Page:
The bulk of Docusign’s customers are in the US, with virtually all of them being in English-speaking countries with common-law legal systems. The company estimates that the total market for its e-signature solution at 25 billion dollars annually. That gives the company a less than 3% adoption rate, after posting $518M in annual revenues in (fiscal year ended) 2018. Given its leading market status, the company either has plenty of room to grow or is arguably overestimating the size of its total market opportunity depending on your perspective.

Key to Docusign’s growth is it’s API solution, which allows developers to “embed” the DocuSign signature solution into software created by third parties. Almost 60% of all transactions processed on DocuSign are through the API, and 50,000 developers “sandboxes” have been created. A sandbox is merely a system which allows for developers to test to make sure a system is working as expected before using it with actual customers.

What about the IPO?

Docusign’s IPO was well received and raised $542 million on April 27th when the stock went public. Despite its growth and the standard window dressing shoring up of finances before an IPO occurs, the company has not posted a yearly profit. The company had a net loss of $115M in 2017, and since it’s inception an accumulated deficit of $450M. On the bright side, the company saw it’s revenues grow 52% from 2016 to 2017 to a total of 381M. It increased taxes another 35% into fiscal 2018. That appears to be enough for Wall Street, at least for now.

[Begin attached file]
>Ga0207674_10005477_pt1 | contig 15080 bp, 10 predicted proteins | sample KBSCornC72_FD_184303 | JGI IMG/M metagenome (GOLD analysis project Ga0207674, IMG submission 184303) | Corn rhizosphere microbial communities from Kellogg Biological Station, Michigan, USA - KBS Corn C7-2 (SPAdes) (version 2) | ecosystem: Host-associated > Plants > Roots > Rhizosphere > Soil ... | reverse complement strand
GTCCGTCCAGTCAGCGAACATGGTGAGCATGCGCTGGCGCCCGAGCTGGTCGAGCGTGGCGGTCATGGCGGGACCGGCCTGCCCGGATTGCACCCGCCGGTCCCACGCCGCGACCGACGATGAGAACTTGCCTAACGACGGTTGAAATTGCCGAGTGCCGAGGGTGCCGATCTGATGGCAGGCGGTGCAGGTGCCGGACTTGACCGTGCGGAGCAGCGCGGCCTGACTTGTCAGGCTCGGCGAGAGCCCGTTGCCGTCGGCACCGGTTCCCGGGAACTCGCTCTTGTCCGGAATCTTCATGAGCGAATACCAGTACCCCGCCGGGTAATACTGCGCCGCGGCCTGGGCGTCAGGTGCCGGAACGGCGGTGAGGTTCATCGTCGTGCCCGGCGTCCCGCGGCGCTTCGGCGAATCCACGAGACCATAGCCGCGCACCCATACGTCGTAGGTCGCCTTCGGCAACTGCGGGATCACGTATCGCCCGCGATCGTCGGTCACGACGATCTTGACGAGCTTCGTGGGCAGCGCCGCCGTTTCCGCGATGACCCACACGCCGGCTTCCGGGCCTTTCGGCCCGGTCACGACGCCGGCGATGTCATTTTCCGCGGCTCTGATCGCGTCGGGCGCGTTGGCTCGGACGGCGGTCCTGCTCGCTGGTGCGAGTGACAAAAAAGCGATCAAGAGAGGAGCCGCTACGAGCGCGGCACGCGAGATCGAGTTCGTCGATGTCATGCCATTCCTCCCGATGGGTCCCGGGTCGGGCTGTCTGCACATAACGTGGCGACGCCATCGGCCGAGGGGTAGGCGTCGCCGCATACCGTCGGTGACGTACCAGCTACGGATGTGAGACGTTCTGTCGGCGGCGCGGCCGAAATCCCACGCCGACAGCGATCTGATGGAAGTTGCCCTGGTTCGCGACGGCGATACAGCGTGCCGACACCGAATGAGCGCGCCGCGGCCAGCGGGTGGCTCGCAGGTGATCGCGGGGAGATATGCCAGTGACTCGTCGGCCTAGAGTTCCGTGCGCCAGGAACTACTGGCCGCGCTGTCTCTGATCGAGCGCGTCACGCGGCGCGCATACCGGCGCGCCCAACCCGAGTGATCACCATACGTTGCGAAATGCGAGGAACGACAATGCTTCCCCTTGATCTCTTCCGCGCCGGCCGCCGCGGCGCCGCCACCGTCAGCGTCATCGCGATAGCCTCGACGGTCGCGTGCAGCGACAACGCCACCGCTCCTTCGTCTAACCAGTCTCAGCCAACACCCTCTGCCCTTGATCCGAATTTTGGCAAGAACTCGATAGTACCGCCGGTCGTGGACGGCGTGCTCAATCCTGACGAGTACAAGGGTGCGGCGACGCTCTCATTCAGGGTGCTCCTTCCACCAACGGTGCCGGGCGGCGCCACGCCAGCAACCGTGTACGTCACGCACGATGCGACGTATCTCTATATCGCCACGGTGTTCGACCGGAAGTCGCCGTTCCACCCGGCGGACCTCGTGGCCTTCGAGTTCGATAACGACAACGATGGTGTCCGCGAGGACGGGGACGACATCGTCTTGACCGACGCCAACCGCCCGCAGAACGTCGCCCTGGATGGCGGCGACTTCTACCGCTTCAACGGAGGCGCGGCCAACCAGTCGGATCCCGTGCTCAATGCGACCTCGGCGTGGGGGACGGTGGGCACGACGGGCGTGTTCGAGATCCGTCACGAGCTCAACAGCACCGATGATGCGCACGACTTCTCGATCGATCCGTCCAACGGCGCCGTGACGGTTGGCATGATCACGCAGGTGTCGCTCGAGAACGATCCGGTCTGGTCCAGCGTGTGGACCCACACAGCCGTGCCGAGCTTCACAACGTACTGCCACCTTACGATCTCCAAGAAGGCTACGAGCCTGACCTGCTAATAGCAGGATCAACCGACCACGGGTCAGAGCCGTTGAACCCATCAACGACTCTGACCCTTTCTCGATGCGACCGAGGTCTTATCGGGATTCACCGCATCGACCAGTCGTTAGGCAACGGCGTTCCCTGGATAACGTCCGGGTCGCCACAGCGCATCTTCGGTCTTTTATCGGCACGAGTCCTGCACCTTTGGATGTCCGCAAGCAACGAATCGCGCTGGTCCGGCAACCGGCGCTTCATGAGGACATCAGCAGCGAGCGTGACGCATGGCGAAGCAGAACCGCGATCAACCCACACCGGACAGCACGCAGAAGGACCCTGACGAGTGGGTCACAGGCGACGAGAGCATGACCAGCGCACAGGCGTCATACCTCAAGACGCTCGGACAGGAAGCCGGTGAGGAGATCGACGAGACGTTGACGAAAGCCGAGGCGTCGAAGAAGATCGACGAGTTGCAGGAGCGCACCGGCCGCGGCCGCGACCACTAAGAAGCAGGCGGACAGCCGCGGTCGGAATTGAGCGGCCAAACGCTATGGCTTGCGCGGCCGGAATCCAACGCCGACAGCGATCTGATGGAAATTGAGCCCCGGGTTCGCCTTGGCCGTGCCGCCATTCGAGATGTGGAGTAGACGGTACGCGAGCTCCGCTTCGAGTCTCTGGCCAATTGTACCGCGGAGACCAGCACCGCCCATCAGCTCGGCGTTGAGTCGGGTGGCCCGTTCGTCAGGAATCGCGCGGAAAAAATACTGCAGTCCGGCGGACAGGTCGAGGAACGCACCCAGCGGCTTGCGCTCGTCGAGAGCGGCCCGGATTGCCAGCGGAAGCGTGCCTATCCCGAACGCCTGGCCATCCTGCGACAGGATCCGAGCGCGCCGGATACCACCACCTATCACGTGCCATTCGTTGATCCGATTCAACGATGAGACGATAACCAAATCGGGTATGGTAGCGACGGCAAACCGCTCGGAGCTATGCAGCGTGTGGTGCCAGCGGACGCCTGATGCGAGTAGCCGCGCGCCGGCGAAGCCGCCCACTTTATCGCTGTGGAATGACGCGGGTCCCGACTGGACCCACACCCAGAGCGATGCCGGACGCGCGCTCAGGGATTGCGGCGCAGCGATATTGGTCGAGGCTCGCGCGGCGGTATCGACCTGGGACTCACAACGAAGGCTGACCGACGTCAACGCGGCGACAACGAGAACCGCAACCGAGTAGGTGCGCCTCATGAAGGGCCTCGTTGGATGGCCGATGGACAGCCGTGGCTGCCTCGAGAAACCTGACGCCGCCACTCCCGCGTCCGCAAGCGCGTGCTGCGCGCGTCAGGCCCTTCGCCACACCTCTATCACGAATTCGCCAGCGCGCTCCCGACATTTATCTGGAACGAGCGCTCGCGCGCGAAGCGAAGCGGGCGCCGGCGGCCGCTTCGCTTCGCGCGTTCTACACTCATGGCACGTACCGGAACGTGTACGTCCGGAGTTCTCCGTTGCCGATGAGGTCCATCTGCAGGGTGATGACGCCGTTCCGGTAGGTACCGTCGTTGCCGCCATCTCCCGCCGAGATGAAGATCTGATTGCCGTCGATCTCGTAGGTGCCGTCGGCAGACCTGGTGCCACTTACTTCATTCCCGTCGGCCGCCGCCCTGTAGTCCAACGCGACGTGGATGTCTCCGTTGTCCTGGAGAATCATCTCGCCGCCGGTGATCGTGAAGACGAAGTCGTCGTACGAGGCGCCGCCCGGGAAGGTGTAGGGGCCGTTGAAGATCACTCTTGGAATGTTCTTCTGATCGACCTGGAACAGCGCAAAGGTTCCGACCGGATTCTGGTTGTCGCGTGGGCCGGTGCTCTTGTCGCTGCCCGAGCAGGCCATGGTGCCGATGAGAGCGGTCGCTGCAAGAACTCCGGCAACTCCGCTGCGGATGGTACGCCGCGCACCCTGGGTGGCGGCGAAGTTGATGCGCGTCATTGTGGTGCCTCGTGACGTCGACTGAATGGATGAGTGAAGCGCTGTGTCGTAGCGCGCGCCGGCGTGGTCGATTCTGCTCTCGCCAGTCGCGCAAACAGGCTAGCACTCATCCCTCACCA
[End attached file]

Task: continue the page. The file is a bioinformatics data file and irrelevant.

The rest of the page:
Docusign is a company which as gone after a niche business few people even think about and turned it into a multi-hundred million dollar revenue machine in 15 years. The company’s growth has been impressive, and it’s value proposition straightforward. It is of a rare breed, a tech unicorn six times over. It deserves credit for its accomplishments, chief of all has helped pull us all into a more modern era.

Buy fractional shares of DocuSign through Stockpile here.

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Article Contributor: Mark Biwojno

Disclaimer

This material has been distributed for informational and educational purposes only, represents an assessment of the market environment as of the date of publication, is subject to change without notice, and is not intended as investment, legal, accounting, or tax advice or opinion. Stockpile assumes no obligation to provide notifications of changes in any factors that could affect the information provided. This information should not be relied upon by the reader as research or investment advice regarding any issuer or security in particular. The strategies discussed are strictly for illustrative and educational purposes and should not be construed as a recommendation to purchase or sell. There is no guarantee that any strategies discussed will be effective. Each investor should evaluate their ability to invest long-term, especially during periods of downturn in the market. Investors should not substitute these materials for professional services and should seek advice from an independent advisor before acting on any information presented.